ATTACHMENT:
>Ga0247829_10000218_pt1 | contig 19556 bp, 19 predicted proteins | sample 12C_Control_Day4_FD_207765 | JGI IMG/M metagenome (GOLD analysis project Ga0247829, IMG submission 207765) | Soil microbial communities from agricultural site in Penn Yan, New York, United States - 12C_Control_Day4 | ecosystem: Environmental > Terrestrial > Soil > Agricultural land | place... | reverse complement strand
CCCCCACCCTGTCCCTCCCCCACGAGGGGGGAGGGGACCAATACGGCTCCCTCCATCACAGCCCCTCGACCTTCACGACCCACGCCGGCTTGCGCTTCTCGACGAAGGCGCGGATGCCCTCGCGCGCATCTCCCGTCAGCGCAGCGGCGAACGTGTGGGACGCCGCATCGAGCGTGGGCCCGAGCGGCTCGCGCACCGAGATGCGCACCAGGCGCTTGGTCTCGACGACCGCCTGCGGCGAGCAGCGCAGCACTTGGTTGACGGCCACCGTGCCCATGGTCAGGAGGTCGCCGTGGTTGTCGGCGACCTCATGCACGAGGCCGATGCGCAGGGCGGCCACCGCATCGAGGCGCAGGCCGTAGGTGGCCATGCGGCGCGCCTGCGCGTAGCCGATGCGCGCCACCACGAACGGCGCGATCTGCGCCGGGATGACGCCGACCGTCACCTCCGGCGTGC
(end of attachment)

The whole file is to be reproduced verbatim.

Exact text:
>Ga0247829_10000218_pt1 | contig 19556 bp, 19 predicted proteins | sample 12C_Control_Day4_FD_207765 | JGI IMG/M metagenome (GOLD analysis project Ga0247829, IMG submission 207765) | Soil microbial communities from agricultural site in Penn Yan, New York, United States - 12C_Control_Day4 | ecosystem: Environmental > Terrestrial > Soil > Agricultural land | place... | reverse complement strand
CCCCCACCCTGTCCCTCCCCCACGAGGGGGGAGGGGACCAATACGGCTCCCTCCATCACAGCCCCTCGACCTTCACGACCCACGCCGGCTTGCGCTTCTCGACGAAGGCGCGGATGCCCTCGCGCGCATCTCCCGTCAGCGCAGCGGCGAACGTGTGGGACGCCGCATCGAGCGTGGGCCCGAGCGGCTCGCGCACCGAGATGCGCACCAGGCGCTTGGTCTCGACGACCGCCTGCGGCGAGCAGCGCAGCACTTGGTTGACGGCCACCGTGCCCATGGTCAGGAGGTCGCCGTGGTTGTCGGCGACCTCATGCACGAGGCCGATGCGCAGGGCGGCCACCGCATCGAGGCGCAGGCCGTAGGTGGCCATGCGGCGCGCCTGCGCGTAGCCGATGCGCGCCACCACGAACGGCGCGATCTGCGCCGGGATGACGCCGACCGTCACCTCCGGCGTGC